Can Money Make Me Happy
Can money make me happy? While all along ancient philosophers like Lao Tzu and Buddha maintained that materialism is an anathema to peaceful and happy life, the recent researches notably by Tim Kasser, author of the High Price of Materialism and Associate Professor of Psychology at Knox College, Illinois conclusively puts forward the scientific evidences for the same. He goes on to document how consumerism and materialism adversely impact our everyday happiness and psychic health.
According to a variety of studies conducted by Tim Kasser, those that make pursuit of money a significant goal score lower for mental health. Further, although Tim Kasser and Richard Ryan maintain that although few people might claim money as their top goal, the problems become evident even if money is more important in comparison to the other goals. In other words, the problem is there even if money is the fourth, fifth, and sixth goal among your top eleven goals. As against when money is among the bottom few goals. Kasser identifies several problems encountered by people that place a higher priority on materialism. Such people are prone to depression, anxiety and lower self esteem. They are likely to face behavioral and physical problems apart from difficult relationships. They score lower on scales testing vitality, liveliness, vigor and self actualization. It is not the affluence that causes these problems but the goal to be affluent that draws people in a vortex of physical and mental problems. The findings by researchers including Kasser have been similar across age groups, nationalities and income levels.
Why would chasing money result in lower self esteem and lower well being? Could it be possible that those that chase money are unhappy to begin with? Kasser and Ryan speculate that those that pursue money have less time for other positive pursuits such as building relationships. Researches however conclusively show that “what makes you happy is being connected to others and being free to express who you are”.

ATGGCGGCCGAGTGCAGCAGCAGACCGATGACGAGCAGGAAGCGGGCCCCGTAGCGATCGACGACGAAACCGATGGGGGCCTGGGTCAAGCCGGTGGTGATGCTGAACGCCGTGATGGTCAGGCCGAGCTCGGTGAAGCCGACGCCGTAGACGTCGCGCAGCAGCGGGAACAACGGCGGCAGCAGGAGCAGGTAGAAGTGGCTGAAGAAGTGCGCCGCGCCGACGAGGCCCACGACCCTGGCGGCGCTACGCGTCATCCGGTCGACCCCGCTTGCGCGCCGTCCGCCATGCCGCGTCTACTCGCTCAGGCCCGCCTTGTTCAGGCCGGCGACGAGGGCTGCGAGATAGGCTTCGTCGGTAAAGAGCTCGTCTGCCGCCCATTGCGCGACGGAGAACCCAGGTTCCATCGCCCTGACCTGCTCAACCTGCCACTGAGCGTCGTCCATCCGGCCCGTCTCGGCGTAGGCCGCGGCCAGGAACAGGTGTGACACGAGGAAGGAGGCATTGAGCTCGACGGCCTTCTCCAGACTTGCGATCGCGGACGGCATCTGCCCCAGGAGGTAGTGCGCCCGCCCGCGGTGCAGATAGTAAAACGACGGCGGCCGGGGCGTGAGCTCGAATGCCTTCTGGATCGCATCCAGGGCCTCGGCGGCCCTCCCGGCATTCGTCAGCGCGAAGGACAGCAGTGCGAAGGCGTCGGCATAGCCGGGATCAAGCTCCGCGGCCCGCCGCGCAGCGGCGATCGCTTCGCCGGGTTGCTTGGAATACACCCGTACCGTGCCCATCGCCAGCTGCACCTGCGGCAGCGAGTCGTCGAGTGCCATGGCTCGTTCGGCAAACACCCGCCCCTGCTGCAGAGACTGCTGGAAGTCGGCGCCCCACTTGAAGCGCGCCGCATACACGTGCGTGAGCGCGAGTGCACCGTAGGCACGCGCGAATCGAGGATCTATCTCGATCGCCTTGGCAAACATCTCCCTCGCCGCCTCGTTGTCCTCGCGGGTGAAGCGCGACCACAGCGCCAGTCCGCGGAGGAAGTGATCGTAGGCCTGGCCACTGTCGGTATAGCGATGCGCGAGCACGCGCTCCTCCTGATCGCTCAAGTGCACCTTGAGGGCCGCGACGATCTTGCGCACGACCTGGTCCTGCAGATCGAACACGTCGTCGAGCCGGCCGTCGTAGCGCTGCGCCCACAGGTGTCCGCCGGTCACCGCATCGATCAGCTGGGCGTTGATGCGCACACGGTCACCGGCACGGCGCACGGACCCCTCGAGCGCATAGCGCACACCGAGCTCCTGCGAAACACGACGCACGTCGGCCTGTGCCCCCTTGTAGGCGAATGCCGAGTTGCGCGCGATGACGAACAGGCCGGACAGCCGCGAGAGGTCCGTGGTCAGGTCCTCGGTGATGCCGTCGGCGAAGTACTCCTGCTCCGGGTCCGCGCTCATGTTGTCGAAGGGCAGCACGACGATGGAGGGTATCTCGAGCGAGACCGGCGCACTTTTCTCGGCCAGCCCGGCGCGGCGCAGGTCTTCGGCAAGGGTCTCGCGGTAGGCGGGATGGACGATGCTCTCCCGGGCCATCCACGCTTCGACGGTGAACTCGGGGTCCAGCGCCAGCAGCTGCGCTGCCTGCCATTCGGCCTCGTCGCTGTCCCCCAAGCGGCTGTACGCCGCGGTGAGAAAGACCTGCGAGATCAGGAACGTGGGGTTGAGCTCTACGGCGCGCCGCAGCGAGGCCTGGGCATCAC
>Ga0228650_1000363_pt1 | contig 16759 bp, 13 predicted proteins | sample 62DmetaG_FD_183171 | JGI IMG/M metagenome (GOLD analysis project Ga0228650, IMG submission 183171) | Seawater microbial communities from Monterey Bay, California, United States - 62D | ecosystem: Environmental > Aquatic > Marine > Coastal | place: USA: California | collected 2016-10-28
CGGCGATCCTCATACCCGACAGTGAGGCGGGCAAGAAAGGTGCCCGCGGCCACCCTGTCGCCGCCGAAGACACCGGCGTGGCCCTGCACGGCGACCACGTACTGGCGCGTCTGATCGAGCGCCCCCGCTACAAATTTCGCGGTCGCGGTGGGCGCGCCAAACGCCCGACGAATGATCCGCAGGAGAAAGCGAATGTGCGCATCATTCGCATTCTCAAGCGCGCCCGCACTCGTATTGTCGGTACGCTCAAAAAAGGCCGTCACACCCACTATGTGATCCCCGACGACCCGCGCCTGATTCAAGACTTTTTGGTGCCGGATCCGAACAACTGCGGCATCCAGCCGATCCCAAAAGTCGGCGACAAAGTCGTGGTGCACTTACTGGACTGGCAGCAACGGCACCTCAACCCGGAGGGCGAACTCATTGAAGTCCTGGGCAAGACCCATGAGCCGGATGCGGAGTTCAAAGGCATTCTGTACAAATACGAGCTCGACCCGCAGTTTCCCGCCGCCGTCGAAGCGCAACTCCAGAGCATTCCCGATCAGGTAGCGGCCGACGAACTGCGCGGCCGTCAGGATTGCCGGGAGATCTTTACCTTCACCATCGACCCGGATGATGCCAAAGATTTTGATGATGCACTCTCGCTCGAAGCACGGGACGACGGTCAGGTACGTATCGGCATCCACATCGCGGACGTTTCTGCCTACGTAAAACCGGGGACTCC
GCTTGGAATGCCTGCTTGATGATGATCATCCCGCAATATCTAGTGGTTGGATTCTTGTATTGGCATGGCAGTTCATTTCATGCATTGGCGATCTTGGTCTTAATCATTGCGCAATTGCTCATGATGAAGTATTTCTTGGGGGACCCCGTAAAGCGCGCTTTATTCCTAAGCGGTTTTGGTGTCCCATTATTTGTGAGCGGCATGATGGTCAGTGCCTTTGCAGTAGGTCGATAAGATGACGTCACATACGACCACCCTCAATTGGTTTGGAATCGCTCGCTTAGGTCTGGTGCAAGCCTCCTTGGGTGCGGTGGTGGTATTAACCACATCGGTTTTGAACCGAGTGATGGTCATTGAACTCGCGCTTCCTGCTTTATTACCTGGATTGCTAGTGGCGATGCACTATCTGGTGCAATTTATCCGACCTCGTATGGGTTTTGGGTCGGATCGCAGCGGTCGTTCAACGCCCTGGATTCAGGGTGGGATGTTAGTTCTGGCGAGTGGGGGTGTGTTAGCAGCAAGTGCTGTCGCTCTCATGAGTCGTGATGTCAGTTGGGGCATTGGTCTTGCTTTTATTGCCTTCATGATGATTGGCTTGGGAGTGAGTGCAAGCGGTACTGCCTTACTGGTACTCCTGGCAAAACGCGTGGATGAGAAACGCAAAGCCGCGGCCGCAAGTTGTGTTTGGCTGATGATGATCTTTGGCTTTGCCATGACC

Myth of money
According to a study by Kennon Sheldon, psychologist at the university of Missourie-Columbia, among the psychological needs that creates happiness and fulfillment, money comes at the last. The four most essential needs are autonomy, competence, a sense of closeness to others, and self esteem. Autonomy gives you the feeling that your actions are self chosen and self endorsed. Sense of competence gives you a feeling that you are competent in what you do.
What is of importance in Kasser’s findings is that he has a decade’s worth of empirical data to base his findings upon. When we center our life around materialism, it slowly takes toll on us, on our internal experience and on our interpersonal relationships.
We adversely impact and are impacted upon by our communities and the universe we live in at large. In a nutshell, materialistic values negatively affect our well being in a number of ways. Materialism gives rise to the feelings of insecurity. They weaken our relationship ties and steal away our autonomy. Kasser also offers a chapter on how we can bring about a change in our materialistic pursuit.
However, the question is how do we go about "implementing the changes necessary to reach a more inwardly rich vision of the good life." What are some ways that we can shift our priorities from that hunger for "more" to accomplishments that are beyond material?